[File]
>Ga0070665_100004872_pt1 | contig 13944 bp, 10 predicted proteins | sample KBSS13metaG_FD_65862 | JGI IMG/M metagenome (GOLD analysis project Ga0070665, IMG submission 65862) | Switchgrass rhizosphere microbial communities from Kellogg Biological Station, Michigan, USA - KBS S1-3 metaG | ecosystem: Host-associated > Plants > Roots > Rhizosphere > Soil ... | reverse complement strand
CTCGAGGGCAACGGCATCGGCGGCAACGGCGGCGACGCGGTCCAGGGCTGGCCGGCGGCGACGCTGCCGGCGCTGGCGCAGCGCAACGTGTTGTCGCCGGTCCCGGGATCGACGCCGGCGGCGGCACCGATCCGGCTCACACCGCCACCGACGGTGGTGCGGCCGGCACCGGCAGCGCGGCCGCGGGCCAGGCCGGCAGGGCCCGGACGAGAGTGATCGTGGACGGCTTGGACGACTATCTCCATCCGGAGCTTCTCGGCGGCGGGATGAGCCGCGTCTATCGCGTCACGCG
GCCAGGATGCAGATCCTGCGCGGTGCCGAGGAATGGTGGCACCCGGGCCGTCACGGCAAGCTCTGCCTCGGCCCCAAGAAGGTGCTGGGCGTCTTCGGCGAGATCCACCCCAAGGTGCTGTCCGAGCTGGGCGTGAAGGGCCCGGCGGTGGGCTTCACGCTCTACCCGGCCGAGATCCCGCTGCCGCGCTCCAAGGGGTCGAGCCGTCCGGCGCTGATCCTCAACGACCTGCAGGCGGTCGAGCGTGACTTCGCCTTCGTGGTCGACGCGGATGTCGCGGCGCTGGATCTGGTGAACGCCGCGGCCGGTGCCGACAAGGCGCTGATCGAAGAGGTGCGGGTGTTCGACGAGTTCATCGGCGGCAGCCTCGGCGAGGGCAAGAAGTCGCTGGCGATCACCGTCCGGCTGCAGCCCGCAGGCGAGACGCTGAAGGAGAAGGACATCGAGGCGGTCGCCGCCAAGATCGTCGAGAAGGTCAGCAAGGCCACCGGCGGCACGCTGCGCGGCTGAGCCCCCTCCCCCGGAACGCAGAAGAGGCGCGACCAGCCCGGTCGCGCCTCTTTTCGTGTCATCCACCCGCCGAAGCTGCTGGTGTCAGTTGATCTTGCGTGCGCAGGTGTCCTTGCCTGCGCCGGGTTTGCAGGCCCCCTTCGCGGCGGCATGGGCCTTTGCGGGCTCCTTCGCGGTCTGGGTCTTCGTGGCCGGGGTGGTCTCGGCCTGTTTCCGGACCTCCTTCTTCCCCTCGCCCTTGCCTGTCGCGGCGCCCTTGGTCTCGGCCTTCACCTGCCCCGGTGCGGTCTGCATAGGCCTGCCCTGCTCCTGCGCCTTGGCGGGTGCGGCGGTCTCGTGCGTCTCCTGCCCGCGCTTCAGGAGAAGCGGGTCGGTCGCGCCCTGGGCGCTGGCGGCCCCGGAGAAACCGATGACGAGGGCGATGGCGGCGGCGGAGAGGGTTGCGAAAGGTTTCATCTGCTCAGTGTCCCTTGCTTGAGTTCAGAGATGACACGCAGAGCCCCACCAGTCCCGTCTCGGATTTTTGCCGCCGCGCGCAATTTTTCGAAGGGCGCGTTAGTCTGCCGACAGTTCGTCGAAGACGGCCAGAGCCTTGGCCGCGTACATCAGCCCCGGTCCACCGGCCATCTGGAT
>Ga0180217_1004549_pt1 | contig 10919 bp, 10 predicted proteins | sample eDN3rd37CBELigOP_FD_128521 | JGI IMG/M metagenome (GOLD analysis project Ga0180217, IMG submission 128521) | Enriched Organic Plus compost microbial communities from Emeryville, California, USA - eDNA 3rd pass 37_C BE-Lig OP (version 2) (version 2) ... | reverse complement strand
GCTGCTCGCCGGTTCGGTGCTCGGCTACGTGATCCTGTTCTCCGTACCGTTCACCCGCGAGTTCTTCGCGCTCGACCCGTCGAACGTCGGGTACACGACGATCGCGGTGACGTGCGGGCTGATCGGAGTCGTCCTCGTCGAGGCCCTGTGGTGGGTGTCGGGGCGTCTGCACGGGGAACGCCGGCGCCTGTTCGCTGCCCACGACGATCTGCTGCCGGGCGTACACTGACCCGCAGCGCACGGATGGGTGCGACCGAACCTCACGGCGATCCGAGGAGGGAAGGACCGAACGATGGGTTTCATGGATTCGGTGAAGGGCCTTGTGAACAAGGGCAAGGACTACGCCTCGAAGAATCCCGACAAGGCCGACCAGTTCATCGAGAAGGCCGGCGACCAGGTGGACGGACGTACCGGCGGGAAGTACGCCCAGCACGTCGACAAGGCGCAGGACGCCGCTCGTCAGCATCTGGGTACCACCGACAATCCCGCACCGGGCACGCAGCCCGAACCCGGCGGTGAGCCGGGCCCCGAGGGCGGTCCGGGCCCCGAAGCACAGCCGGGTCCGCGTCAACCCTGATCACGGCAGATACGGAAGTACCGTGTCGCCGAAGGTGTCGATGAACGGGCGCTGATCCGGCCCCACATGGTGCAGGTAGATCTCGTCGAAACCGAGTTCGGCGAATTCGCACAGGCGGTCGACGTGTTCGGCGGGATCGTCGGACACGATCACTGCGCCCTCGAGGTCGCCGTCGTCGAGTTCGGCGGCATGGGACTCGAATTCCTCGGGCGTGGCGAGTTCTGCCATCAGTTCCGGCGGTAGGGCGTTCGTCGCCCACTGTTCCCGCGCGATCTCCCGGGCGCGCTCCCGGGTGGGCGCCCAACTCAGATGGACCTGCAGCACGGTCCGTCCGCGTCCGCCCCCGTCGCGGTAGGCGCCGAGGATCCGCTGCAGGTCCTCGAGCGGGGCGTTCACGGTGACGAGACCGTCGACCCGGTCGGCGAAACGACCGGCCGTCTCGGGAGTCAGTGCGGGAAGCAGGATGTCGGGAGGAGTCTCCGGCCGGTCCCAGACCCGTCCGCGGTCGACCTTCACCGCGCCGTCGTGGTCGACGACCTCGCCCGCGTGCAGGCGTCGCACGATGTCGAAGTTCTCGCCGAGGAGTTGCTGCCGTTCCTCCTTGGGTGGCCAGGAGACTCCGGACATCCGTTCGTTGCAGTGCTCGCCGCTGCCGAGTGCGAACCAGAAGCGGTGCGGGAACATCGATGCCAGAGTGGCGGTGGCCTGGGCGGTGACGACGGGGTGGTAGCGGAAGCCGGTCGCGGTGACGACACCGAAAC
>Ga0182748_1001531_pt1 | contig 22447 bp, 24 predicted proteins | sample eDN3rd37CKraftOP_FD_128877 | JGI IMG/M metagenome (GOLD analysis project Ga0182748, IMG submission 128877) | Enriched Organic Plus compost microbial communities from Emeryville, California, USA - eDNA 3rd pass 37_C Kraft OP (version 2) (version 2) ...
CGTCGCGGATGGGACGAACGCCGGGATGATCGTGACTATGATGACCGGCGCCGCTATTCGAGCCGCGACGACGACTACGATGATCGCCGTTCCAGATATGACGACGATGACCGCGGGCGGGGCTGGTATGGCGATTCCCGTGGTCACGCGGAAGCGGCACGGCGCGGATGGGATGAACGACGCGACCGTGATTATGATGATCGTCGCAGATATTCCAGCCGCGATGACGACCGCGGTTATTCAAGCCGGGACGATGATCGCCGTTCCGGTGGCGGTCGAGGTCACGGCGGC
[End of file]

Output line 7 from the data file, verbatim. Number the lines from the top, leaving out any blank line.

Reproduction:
CGTCGCGGATGGGACGAACGCCGGGATGATCGTGACTATGATGACCGGCGCCGCTATTCGAGCCGCGACGACGACTACGATGATCGCCGTTCCAGATATGACGACGATGACCGCGGGCGGGGCTGGTATGGCGATTCCCGTGGTCACGCGGAAGCGGCACGGCGCGGATGGGATGAACGACGCGACCGTGATTATGATGATCGTCGCAGATATTCCAGCCGCGATGACGACCGCGGTTATTCAAGCCGGGACGATGATCGCCGTTCCGGTGGCGGTCGAGGTCACGGCGGC